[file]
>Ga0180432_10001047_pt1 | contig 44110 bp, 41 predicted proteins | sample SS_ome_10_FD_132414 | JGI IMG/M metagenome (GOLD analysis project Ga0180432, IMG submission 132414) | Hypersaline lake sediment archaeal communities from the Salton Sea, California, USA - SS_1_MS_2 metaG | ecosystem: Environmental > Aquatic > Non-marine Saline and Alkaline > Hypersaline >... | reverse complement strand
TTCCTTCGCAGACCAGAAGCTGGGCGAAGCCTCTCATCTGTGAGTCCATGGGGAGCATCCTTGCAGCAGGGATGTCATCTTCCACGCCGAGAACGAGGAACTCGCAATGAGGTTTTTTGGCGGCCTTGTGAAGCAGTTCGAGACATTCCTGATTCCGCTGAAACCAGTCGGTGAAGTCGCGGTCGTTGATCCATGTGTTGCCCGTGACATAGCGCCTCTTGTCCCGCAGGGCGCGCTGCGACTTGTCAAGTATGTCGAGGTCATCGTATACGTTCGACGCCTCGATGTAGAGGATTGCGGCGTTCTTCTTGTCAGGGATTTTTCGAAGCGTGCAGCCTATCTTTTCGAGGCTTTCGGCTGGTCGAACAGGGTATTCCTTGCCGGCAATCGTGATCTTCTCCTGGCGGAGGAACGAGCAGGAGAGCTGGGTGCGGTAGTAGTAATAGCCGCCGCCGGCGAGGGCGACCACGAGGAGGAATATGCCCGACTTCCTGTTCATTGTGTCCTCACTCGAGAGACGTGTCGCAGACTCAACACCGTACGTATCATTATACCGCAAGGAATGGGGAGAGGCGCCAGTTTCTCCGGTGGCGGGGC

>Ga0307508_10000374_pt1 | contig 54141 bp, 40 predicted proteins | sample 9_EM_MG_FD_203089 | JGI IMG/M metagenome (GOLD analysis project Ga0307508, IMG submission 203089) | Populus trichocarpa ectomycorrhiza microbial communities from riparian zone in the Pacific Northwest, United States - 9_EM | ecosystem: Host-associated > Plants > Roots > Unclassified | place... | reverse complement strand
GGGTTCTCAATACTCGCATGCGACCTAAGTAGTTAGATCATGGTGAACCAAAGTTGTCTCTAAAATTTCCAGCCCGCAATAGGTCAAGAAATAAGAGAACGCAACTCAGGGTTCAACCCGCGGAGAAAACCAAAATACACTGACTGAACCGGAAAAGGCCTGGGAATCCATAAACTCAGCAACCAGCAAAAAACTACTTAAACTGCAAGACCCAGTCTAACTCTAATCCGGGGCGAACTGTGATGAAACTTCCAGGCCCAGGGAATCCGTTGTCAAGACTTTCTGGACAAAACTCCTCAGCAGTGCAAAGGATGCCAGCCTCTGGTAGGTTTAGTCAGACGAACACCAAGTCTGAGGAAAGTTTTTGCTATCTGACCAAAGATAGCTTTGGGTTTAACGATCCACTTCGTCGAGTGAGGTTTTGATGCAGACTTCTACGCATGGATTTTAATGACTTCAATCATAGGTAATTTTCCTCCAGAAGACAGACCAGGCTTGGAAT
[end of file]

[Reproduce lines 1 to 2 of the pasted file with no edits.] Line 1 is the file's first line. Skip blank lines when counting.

>Ga0180432_10001047_pt1 | contig 44110 bp, 41 predicted proteins | sample SS_ome_10_FD_132414 | JGI IMG/M metagenome (GOLD analysis project Ga0180432, IMG submission 132414) | Hypersaline lake sediment archaeal communities from the Salton Sea, California, USA - SS_1_MS_2 metaG | ecosystem: Environmental > Aquatic > Non-marine Saline and Alkaline > Hypersaline >... | reverse complement strand
TTCCTTCGCAGACCAGAAGCTGGGCGAAGCCTCTCATCTGTGAGTCCATGGGGAGCATCCTTGCAGCAGGGATGTCATCTTCCACGCCGAGAACGAGGAACTCGCAATGAGGTTTTTTGGCGGCCTTGTGAAGCAGTTCGAGACATTCCTGATTCCGCTGAAACCAGTCGGTGAAGTCGCGGTCGTTGATCCATGTGTTGCCCGTGACATAGCGCCTCTTGTCCCGCAGGGCGCGCTGCGACTTGTCAAGTATGTCGAGGTCATCGTATACGTTCGACGCCTCGATGTAGAGGATTGCGGCGTTCTTCTTGTCAGGGATTTTTCGAAGCGTGCAGCCTATCTTTTCGAGGCTTTCGGCTGGTCGAACAGGGTATTCCTTGCCGGCAATCGTGATCTTCTCCTGGCGGAGGAACGAGCAGGAGAGCTGGGTGCGGTAGTAGTAATAGCCGCCGCCGGCGAGGGCGACCACGAGGAGGAATATGCCCGACTTCCTGTTCATTGTGTCCTCACTCGAGAGACGTGTCGCAGACTCAACACCGTACGTATCATTATACCGCAAGGAATGGGGAGAGGCGCCAGTTTCTCCGGTGGCGGGGC